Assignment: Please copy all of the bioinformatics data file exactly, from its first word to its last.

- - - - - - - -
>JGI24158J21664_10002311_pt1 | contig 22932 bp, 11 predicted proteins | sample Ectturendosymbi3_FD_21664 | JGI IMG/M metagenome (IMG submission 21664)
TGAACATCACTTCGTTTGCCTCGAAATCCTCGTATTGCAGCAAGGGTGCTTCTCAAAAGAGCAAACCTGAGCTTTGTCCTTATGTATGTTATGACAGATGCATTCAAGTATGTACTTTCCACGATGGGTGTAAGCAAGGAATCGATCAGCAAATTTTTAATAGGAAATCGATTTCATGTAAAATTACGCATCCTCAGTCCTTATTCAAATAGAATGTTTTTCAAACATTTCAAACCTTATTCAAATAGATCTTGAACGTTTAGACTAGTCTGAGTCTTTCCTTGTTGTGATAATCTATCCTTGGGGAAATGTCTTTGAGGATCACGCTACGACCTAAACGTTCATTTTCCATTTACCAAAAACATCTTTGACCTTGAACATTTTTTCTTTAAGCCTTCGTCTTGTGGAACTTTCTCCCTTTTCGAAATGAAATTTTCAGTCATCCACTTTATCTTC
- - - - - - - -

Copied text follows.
>JGI24158J21664_10002311_pt1 | contig 22932 bp, 11 predicted proteins | sample Ectturendosymbi3_FD_21664 | JGI IMG/M metagenome (IMG submission 21664)
TGAACATCACTTCGTTTGCCTCGAAATCCTCGTATTGCAGCAAGGGTGCTTCTCAAAAGAGCAAACCTGAGCTTTGTCCTTATGTATGTTATGACAGATGCATTCAAGTATGTACTTTCCACGATGGGTGTAAGCAAGGAATCGATCAGCAAATTTTTAATAGGAAATCGATTTCATGTAAAATTACGCATCCTCAGTCCTTATTCAAATAGAATGTTTTTCAAACATTTCAAACCTTATTCAAATAGATCTTGAACGTTTAGACTAGTCTGAGTCTTTCCTTGTTGTGATAATCTATCCTTGGGGAAATGTCTTTGAGGATCACGCTACGACCTAAACGTTCATTTTCCATTTACCAAAAACATCTTTGACCTTGAACATTTTTTCTTTAAGCCTTCGTCTTGTGGAACTTTCTCCCTTTTCGAAATGAAATTTTCAGTCATCCACTTTATCTTC